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Shaping Creatives

by Art U News

After amassing a collection of Cannes Lions, and then joining the jury, Academy alumnus Masaya Asai offers current students industry advice

By Nina Tabios

The Cannes Lions International Festival of Creativity is the pinnacle of recognition for seasoned and student designers, strategists, and producers. To Masaya Asai, a Cannes Lion was “a ticket into the industry” when he studied advertising at the Academy of Art University. Fortunately, the 2008 M.F.A. graduate didn’t need a golden lion to gain industry footing. In his 12 years as an advertising professional, Asai collected 13 Cannes Lions of his own and for 2019, Asai’s established skill and talent has him standing on the other side of the festival as part of the design jury.

“Doing the Cannes jury, we have so much responsibility because we shape what the standard of design or the creative idea for the next year,” Asai said on a phone call from Tokyo. Jury members came to Cannes, France from 14 different countries from June 17–21 to view over a thousand works from across the globe. “So it’s not just about, ‘Oh, this is good design.’ It means a lot more because you’re shaping where the industry should be heading toward.”

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School of Advertising alumnus Masaya Asai. Photo courtesy of Masaya Asai.

Currently, Asai is the global creative director for Apple, Uniqlo and Para Pingpong Tables through Tokyo-based agency, TBWA\HAKUHODO. He’s made a career of bouncing between Tokyo and Los Angeles markets, spending a few years with TBWA\Chiat\Day and Media Arts Lab and recently coming back to TBWA\HAKUHODO in 2017. He specialized in simple, yet visually-grabbing campaigns that, in total, have won over 50 international awards including a 2015 Cannes Grand Prix for the Shot on iPhone 6 TV, print, billboard, and poster installations.

“I don’t know why but every time I win something now, I always look back on the moments I didn’t win,” he laughed. “I guess it’s trying to look back and connect all the dots, kind of thing. But I think my point is, winning awards isn’t everything. I think it’s just a part of a thing that happens as you work in this industry. But I think it’s a good reminder of why you work on this creative stuff.”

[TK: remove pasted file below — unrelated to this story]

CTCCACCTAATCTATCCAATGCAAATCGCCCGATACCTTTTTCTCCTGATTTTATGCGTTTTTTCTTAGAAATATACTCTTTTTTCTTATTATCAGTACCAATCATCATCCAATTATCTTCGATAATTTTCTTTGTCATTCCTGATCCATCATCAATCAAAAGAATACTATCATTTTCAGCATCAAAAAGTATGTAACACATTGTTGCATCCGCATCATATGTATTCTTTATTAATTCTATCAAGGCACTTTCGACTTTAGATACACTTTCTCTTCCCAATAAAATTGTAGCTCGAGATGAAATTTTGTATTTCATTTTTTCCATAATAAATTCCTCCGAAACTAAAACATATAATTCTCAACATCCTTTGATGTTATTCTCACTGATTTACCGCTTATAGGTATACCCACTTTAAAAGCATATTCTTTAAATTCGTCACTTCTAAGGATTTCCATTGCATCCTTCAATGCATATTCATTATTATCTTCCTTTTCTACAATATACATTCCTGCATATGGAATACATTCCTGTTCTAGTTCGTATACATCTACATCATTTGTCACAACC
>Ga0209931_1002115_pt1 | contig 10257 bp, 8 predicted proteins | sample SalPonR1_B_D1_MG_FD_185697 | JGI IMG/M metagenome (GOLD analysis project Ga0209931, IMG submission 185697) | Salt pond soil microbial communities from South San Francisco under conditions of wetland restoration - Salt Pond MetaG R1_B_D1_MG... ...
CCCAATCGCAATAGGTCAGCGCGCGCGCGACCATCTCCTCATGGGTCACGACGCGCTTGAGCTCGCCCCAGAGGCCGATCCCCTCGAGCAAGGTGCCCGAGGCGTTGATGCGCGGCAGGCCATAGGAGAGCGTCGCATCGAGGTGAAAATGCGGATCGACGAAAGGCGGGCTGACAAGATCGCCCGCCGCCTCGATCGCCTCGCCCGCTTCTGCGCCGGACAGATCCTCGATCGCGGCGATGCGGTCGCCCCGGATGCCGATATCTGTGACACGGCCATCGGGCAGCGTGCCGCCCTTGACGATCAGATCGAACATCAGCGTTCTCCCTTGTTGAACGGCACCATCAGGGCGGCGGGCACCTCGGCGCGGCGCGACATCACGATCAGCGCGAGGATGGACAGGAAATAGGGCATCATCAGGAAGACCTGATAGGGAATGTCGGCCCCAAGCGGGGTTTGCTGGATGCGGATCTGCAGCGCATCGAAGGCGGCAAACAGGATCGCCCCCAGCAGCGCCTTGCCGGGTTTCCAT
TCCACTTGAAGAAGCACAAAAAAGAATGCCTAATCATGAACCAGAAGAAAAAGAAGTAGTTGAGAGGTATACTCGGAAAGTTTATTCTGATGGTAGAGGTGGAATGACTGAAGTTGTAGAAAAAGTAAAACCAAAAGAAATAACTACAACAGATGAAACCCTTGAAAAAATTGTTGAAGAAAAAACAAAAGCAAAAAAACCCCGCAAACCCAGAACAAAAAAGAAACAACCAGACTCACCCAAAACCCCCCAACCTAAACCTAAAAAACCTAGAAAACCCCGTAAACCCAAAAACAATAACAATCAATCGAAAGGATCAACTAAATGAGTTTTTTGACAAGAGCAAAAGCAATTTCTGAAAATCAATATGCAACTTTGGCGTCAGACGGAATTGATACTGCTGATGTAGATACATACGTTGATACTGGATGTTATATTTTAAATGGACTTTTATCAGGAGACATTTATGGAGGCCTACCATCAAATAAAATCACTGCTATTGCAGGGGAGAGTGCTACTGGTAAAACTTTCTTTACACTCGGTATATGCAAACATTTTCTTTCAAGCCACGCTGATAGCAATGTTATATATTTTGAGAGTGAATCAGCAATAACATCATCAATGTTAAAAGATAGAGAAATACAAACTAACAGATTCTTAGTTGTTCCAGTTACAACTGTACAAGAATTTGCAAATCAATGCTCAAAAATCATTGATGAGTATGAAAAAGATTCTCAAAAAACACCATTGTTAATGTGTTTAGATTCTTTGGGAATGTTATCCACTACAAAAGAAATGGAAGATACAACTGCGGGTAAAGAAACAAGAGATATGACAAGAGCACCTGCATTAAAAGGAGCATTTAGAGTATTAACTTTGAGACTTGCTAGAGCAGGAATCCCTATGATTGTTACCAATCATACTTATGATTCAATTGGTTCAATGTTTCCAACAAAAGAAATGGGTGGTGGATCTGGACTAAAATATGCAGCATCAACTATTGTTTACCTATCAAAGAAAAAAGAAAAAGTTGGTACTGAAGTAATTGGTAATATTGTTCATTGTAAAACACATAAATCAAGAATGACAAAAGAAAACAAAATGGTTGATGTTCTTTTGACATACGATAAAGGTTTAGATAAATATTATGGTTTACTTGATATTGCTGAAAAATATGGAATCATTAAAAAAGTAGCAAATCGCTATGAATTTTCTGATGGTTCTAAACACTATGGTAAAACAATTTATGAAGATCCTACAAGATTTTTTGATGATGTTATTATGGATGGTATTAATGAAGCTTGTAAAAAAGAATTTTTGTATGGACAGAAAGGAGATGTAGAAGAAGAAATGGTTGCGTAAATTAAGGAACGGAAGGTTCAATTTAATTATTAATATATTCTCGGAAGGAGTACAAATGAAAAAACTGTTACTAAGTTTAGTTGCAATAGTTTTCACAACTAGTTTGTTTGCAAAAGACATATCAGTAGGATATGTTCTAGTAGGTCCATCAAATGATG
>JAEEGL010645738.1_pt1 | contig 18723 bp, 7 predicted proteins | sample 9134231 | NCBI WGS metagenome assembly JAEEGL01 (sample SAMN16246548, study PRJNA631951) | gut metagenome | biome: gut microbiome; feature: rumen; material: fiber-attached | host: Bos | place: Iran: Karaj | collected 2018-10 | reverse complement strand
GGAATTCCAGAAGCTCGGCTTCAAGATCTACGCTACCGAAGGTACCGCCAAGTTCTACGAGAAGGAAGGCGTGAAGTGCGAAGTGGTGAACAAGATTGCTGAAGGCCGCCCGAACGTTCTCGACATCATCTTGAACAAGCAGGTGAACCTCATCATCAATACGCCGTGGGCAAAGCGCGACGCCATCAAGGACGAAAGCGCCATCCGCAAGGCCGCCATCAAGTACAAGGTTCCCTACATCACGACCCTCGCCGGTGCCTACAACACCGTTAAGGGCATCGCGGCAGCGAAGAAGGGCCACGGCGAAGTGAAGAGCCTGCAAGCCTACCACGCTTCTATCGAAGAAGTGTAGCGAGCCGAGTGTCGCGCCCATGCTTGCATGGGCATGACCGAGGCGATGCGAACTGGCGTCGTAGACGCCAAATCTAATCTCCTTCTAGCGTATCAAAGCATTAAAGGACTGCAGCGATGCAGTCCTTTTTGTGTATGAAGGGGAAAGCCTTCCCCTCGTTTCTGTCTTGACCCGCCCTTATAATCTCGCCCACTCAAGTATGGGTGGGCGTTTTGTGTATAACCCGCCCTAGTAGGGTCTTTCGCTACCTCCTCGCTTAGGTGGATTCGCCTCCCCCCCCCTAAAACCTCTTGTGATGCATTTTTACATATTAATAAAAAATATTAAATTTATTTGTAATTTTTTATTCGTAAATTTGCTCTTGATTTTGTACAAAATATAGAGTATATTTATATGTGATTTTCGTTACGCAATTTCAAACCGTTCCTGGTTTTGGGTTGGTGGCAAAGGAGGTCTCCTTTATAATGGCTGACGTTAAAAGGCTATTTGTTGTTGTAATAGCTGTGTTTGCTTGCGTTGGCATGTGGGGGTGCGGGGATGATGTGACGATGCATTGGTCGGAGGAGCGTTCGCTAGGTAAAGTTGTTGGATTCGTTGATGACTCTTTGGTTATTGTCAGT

Asai first found advertising as a film student at the Academy. He was hooked on telling quick, but impactful visual narratives through commercials—which was still the primary ad medium, next to print—and switched majors, completing his advertising undergraduate degree in 2005. He recalls the teachings of School of Advertising Associate Director Mark Edwards, who offered an internship to Asai at his then-agency, MRM//McCann office in Tokyo. Having professionals as teachers-turned-mentors assign industry-ready homework, was a huge leg up for the young Asai.

“We were hearing real stories from real people who were working on real projects at agencies,” Asai recalled. “And what we did in school is what I do every day now. We’d get critiques on our work and we do that in meetings at our agency. It’s a whole experience, it was like you’re already in the agency working.”

“Masaya was in my very first class I taught at the Academy,” Edwards recalled. “He impressed me so much. The quality of his ideas and his thinking—it was clear from that very first class that he was a cut above. It’s deeply gratifying to see what he’s accomplished and getting gratification to see what I saw in him in the classroom, others see in the industry as well. I look at it now as justification for what we do here as an institution.”

Asai also appreciated the diversity in his classrooms. Students from different countries, different cultures—including himself—offered perspectives that reflected the kind of rooms Asai occupies now as a global creative. His advice to current students now is to explore: travel, meet and talk to new people, be open to trying something new and expand your knowledge. Then when you come back to school, look left, then look right—the person next to you may be your future co-worker, collaborator or business partner.

“If anyone wants to get a job in Japan, send me a message!” were his parting words. “Or if anyone has any questions, I’m open to answering or giving advice. Because that’s what I got when I was a student at the Academy. I always wanted to talk to alumni, so I did and I want to do the same for students now. So shoot me an email or find me on Instagram, whatever is easiest!”

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